Never a Lovely So Real: The Life and Work of Nelson Algren
In the postwar U.S., a Communist Party affiliation wasn't exactly a ticket to getting in the public's good graces. Even so, Nelson Algren (1909-1981) managed to make a name for himself as a socially aware writer out of Chicago, where he claimed that "every day is D-Day under the El." In the thoroughgoing Never a Lovely So Real: The Life and Work of Nelson Algren, Colin Asher sculpts the writer's checkered life story into something that would have pleased him: a ripping good tale.
Born into a working-class Jewish family, Algren graduated from the University of Illinois in 1931 with the intent of becoming a journalist. The Great Depression withered his employment prospects, so for five years Algren train-hopped and otherwise roamed in search of work and, more rewardingly, life experience, which included jail time in Texas for stealing a typewriter. Algren published a novel influenced by his travels, took odd jobs, did a stint in the army and finally had success with The Man with the Golden Arm, which, in Asher's words, "dared to assert the humanity of addicts, prisoners, prostitutes, and thieves." The book won the National Book Award for fiction in 1950.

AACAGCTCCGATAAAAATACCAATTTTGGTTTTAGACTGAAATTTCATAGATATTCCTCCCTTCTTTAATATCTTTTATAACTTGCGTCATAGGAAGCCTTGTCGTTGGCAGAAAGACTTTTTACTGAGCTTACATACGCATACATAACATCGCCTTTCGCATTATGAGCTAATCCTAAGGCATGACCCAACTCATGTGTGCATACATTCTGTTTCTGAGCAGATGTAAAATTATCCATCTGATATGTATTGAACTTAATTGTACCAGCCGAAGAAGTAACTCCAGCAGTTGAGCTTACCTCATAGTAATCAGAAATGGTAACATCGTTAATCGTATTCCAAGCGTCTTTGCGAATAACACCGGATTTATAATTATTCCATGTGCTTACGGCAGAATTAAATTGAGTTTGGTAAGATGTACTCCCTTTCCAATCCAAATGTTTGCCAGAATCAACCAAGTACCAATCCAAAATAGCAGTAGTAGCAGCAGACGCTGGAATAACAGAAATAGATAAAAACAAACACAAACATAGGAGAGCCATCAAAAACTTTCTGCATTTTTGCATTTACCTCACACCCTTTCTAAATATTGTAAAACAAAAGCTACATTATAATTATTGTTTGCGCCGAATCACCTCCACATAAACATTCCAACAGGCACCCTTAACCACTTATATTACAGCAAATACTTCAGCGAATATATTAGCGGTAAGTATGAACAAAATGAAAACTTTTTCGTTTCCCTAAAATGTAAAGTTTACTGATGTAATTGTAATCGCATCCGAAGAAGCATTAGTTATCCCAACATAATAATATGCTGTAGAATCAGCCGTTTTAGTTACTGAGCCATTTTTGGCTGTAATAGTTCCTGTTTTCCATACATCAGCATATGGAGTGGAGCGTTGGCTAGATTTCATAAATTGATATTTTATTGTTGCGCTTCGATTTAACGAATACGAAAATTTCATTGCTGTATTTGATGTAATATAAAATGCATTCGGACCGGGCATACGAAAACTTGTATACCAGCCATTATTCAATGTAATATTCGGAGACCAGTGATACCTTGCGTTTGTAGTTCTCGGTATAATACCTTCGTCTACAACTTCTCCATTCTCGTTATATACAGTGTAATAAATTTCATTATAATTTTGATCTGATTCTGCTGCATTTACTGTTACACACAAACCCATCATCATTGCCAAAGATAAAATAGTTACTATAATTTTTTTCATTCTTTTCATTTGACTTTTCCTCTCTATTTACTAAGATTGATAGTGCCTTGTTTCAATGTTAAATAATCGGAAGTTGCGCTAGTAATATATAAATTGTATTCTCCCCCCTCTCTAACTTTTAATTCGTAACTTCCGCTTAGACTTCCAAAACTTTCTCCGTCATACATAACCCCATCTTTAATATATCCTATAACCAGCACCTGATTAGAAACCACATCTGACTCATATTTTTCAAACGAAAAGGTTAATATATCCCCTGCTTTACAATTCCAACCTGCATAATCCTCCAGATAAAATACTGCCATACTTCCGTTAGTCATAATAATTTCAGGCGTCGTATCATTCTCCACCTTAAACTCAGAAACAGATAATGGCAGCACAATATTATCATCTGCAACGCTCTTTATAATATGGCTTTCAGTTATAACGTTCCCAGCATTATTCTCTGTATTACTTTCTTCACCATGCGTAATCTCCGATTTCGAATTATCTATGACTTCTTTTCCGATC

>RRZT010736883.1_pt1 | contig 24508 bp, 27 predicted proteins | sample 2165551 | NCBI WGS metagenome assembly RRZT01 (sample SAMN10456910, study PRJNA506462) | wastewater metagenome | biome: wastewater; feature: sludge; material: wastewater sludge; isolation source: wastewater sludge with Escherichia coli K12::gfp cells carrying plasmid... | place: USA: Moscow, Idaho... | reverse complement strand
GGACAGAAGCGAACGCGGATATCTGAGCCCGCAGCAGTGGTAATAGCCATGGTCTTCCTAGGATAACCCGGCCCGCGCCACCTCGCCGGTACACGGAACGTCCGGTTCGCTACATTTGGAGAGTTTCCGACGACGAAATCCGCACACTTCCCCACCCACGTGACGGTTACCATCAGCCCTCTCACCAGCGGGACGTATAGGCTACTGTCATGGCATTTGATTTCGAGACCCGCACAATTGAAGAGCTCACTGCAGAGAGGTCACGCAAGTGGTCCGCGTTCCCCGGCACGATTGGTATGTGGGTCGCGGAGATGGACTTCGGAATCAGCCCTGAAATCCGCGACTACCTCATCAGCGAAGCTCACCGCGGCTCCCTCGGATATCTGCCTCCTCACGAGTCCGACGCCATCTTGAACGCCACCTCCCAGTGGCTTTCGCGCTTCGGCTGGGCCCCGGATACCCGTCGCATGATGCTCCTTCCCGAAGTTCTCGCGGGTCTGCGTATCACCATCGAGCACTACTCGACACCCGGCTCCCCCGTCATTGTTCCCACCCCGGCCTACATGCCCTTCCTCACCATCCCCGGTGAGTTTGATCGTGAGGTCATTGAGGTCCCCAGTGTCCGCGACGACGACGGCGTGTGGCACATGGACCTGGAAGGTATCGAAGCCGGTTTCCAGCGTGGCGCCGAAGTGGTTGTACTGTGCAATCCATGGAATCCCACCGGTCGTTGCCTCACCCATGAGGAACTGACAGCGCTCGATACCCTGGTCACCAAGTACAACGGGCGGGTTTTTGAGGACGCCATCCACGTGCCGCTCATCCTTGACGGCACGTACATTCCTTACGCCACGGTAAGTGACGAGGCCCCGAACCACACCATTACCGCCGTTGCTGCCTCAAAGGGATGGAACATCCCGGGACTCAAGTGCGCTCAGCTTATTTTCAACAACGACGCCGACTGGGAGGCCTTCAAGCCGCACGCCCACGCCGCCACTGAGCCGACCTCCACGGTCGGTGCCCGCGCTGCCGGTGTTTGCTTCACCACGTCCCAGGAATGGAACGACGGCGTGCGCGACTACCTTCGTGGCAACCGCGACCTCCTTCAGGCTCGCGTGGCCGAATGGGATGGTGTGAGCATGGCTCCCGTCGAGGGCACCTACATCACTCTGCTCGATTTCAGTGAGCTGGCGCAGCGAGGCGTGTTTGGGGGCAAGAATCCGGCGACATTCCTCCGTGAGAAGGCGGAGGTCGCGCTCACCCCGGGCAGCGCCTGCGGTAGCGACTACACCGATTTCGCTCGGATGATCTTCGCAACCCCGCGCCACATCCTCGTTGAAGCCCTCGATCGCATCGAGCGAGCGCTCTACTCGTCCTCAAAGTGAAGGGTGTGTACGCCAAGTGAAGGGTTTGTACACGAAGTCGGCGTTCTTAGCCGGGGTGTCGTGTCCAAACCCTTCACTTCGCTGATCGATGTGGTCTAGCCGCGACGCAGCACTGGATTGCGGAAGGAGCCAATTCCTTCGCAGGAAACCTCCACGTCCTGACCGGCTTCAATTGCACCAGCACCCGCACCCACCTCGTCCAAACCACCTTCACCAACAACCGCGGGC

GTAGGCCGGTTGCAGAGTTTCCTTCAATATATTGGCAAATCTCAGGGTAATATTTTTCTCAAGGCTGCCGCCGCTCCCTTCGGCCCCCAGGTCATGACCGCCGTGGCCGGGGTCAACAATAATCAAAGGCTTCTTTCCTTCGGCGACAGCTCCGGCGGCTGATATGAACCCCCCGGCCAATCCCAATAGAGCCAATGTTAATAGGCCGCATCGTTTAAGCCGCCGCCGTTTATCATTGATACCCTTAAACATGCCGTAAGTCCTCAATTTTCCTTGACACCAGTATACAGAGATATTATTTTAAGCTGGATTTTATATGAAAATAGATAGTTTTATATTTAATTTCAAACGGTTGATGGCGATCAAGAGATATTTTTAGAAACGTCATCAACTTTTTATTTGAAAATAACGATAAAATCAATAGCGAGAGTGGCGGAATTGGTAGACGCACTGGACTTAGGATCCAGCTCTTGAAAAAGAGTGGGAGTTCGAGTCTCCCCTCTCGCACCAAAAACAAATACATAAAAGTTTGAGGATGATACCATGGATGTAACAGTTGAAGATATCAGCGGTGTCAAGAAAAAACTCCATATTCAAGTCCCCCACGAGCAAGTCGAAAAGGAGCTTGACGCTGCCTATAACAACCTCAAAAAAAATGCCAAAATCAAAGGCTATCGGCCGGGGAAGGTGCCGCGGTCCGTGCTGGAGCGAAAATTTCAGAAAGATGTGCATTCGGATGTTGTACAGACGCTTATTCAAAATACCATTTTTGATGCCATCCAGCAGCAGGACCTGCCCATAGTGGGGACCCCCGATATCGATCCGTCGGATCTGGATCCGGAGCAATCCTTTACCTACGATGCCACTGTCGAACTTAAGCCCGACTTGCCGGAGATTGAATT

That didn't mean Algren had it made: editors still balked when they considered his subject matter too hot, and Red Scare hysteria kept him under surveillance. Asher's grim notes on Algren's FBI file are leavened with scenes devoted to the writer's interactions (some hair-raising) with his lover Simone de Beauvoir, booster Ernest Hemingway and foe Otto Preminger. --Nell Beram, author and freelance writer